By on November 24, 2011

Suzuki’s suit against Volkswagen had precision timing. Or was very lucky. Volkswagen is heavily distracted by another suit, namely the EU Commission against the Federal Republic of Germany. Casus belli: The VW law. As indicated last week, Brussels is dragging Germany in front of the European Court of Justice. Brussels demands that the “special treatment” for Volkswagen is to be dropped. If the suit is successful, and if Germany remains obstinate, then a penalty of at least €46.6 million ($62.2 million) is demanded. A bargain, considering the hundreds of billions which are being moved around to avoid a meltdown of Europe. The fine would have to be paid by the German government, not by Volkswagen, writes Automobilwoche [sub]

Volkswagen’s home state of Lower Saxony is holder of 20 percent of Volkswagen shares. The state has a veto right, courtesy of the VW law. That veto right protects Volkswagen from unwanted takeovers. Usually, such a veto right needs 25 percent, and Brussels insists on putting Volkswagen and Germany in compliance.  The suit triggered an onslaught of angry invectives from Germany. Said David McAllister, prime minister of Lower Saxony:

“At a time when the European Commission should be courting people for greater acceptance, it kicks off a completely unnecessary contract-violation procedure. The timing of this is grotesque.”

McAllister, member of the Volkswagen supervisory board and also a member of the ruling centrist CDU party, finds himself in unusual solidarity with the left-leaning unions. Hartmut Meine, boss of the IG-Metall union in Lower Saxony, rants:

EU Internal Market Commissioner Michel Barnier is a neo-liberal arsonist. He is trying to eliminate the successful model of enhanced co-determination at Volkswagen for pure ideological reasons. He wants to distract from the true problems in the EU.”

The timing indeed is peculiar. Currently, all attention should be on avoiding a crash of the European financial markets that would make Lehman look like a minor mishap. This needs the full attention and cooperation of all European governments and the EU commission. Picking a quarrel at exactly this point in time is more than grotesque.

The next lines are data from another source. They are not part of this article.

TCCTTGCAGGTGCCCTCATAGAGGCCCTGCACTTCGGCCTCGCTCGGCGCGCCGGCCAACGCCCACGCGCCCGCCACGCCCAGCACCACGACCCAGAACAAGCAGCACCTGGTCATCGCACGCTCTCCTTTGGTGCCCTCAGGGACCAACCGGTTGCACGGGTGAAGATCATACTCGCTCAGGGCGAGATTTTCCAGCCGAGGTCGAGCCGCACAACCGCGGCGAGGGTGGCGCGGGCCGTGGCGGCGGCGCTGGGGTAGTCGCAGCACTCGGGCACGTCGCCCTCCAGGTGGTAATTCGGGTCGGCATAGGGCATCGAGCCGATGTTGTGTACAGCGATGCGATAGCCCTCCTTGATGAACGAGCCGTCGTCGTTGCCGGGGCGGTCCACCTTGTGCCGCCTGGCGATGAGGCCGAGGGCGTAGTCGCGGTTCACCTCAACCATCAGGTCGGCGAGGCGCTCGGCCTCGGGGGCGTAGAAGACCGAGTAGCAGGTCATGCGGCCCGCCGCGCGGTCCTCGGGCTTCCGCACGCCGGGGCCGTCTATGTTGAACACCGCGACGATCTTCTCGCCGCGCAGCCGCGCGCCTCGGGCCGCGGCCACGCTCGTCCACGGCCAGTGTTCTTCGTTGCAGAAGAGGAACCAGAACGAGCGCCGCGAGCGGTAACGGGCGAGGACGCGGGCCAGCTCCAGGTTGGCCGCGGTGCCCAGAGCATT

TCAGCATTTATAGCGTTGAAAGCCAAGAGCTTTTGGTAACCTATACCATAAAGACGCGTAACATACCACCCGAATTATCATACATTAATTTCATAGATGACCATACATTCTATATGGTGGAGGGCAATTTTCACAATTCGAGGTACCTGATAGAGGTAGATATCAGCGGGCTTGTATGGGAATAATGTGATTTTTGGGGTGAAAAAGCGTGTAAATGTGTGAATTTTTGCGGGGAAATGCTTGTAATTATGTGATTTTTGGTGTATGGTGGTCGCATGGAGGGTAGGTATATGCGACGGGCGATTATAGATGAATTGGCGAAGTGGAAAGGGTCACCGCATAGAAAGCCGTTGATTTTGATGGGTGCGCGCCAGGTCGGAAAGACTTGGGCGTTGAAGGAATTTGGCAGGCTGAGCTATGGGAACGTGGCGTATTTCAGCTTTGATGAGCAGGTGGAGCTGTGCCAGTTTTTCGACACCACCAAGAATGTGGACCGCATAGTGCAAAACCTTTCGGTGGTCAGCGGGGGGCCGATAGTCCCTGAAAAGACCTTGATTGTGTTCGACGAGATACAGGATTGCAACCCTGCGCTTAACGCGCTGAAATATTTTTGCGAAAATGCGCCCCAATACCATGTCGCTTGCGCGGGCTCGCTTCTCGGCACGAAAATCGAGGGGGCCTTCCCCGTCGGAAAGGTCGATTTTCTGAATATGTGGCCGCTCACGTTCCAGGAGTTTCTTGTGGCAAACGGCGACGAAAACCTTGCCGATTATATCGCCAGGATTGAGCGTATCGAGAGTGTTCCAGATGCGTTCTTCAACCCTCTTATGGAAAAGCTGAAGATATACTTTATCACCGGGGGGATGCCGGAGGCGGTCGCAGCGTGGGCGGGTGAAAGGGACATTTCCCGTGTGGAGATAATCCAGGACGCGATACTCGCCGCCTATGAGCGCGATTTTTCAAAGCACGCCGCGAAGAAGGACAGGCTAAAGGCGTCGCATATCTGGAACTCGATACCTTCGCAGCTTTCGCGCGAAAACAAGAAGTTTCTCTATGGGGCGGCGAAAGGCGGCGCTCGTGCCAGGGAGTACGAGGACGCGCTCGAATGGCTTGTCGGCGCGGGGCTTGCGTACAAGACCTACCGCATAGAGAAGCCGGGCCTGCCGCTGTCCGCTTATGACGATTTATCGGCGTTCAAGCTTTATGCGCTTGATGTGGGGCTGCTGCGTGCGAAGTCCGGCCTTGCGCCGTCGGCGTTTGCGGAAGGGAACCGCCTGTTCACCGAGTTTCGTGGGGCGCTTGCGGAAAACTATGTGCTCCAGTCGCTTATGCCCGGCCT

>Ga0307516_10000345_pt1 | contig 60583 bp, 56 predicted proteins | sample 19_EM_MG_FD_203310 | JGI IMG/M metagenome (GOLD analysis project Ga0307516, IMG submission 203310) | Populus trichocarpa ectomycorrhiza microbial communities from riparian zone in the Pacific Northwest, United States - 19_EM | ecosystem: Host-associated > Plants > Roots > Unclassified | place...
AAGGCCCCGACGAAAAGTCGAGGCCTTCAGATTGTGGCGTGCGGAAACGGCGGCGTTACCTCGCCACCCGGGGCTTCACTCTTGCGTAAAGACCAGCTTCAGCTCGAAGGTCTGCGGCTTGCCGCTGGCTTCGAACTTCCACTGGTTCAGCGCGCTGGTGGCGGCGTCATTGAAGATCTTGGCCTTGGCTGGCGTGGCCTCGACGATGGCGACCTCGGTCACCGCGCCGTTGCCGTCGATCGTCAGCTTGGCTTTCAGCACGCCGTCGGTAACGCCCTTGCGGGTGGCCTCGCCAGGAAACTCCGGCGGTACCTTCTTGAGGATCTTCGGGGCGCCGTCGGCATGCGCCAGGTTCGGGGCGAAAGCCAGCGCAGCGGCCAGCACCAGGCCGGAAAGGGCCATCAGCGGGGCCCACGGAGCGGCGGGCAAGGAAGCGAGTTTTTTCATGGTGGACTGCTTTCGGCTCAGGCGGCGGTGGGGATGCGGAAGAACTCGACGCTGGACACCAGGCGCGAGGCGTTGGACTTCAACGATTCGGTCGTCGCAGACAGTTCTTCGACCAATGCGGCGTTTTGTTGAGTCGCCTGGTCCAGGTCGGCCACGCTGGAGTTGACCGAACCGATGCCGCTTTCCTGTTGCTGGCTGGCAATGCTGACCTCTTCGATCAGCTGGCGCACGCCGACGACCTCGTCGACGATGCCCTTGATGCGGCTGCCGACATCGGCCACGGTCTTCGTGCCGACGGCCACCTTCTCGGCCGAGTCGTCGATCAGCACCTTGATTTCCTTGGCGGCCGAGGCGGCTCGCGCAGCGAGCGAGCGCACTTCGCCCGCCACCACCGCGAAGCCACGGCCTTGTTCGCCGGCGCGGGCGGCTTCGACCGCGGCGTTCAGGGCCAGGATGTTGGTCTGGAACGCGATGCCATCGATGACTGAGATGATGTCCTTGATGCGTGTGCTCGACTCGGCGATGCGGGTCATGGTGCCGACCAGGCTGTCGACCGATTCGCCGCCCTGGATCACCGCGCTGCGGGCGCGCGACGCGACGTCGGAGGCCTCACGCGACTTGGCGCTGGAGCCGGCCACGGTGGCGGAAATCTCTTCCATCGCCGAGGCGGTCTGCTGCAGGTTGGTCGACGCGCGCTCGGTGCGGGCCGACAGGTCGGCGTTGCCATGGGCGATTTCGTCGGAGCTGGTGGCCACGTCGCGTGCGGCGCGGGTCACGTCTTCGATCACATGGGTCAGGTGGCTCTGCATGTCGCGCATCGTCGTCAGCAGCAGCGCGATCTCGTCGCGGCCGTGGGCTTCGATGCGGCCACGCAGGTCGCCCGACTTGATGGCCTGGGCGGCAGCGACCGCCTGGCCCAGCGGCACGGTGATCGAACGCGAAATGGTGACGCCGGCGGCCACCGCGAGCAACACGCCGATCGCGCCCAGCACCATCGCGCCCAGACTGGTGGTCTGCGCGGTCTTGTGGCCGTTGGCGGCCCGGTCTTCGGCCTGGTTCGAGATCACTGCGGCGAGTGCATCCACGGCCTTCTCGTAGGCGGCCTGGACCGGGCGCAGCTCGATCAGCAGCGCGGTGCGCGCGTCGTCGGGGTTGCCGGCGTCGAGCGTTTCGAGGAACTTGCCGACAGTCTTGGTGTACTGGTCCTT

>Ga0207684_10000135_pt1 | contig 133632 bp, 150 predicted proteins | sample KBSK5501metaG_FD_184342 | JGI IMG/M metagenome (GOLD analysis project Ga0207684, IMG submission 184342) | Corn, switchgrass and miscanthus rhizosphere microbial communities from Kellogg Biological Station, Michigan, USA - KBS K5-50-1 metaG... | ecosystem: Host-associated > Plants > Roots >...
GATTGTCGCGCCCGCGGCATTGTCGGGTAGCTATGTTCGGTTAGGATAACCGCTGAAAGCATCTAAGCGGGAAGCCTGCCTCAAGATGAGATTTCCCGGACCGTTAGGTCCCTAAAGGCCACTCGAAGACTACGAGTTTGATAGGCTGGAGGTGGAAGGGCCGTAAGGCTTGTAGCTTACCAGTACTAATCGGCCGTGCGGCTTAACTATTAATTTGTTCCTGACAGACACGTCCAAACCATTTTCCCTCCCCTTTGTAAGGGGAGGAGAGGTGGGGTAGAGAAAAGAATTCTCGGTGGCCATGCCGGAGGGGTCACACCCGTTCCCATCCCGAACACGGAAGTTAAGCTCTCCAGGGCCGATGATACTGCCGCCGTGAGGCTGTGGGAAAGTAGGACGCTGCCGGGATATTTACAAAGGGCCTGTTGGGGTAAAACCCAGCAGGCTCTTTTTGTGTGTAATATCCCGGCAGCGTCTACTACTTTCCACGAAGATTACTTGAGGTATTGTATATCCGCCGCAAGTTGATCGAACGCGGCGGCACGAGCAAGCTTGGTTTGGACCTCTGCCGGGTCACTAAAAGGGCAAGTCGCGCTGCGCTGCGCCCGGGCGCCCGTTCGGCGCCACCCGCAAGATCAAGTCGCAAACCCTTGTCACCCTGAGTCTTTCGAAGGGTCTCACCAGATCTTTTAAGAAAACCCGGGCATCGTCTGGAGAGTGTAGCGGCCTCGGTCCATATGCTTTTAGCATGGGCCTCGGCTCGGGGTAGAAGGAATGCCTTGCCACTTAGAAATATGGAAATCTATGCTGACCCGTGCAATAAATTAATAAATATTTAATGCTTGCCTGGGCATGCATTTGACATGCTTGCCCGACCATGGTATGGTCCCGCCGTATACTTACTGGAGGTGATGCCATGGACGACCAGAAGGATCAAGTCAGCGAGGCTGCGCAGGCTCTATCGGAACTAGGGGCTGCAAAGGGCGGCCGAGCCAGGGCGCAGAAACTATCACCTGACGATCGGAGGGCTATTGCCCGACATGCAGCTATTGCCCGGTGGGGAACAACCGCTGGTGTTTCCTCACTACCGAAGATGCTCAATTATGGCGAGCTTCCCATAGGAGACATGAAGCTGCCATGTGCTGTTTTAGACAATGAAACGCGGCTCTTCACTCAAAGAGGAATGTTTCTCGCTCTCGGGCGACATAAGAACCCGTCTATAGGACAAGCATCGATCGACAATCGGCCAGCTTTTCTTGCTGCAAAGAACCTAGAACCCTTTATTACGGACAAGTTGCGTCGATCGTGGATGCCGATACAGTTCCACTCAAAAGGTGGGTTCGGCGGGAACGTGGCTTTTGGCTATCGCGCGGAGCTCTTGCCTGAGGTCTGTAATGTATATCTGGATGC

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8 Comments on “While A European Meltdown Threatens, Brussels Sues Germany Over 5 Percent Of VW...”


  • avatar
    bumpy ii

    Remind me: did Suzuki buy more or less than 5% of VW shares when they were flirting?

    • 0 avatar
      mike978

      Suzuki has around 1.5% of VW. I agree with Bertel that the EU commission have better things to be doing. $62 million would also be pocket change if that is all this ends up costing them.

  • avatar
    timmruss

    I get quite a kick out of your pavlovian responses when it comes to your old owner Bertel :D

    Similar to your “objective” and “impartial” posts in the past when it comes to german makers, VW in particular.

    Thanks for the exceptional journalism, that contradicts the rest of the TTAC team.

    (And this comes from a guy who has a manual 2009 535i and a 2007 X5 in his garage)

    Cheers

  • avatar
    Manic

    So Lower Saxony needs to buy additional 5% of VW everything to be fine for Brussels bureaucrats, say block of shares from other owners e.g Suzuki? Surely L-Saxony can ask VW to organize targeted share issue so this rise to 25% ownership will happen, no?

  • avatar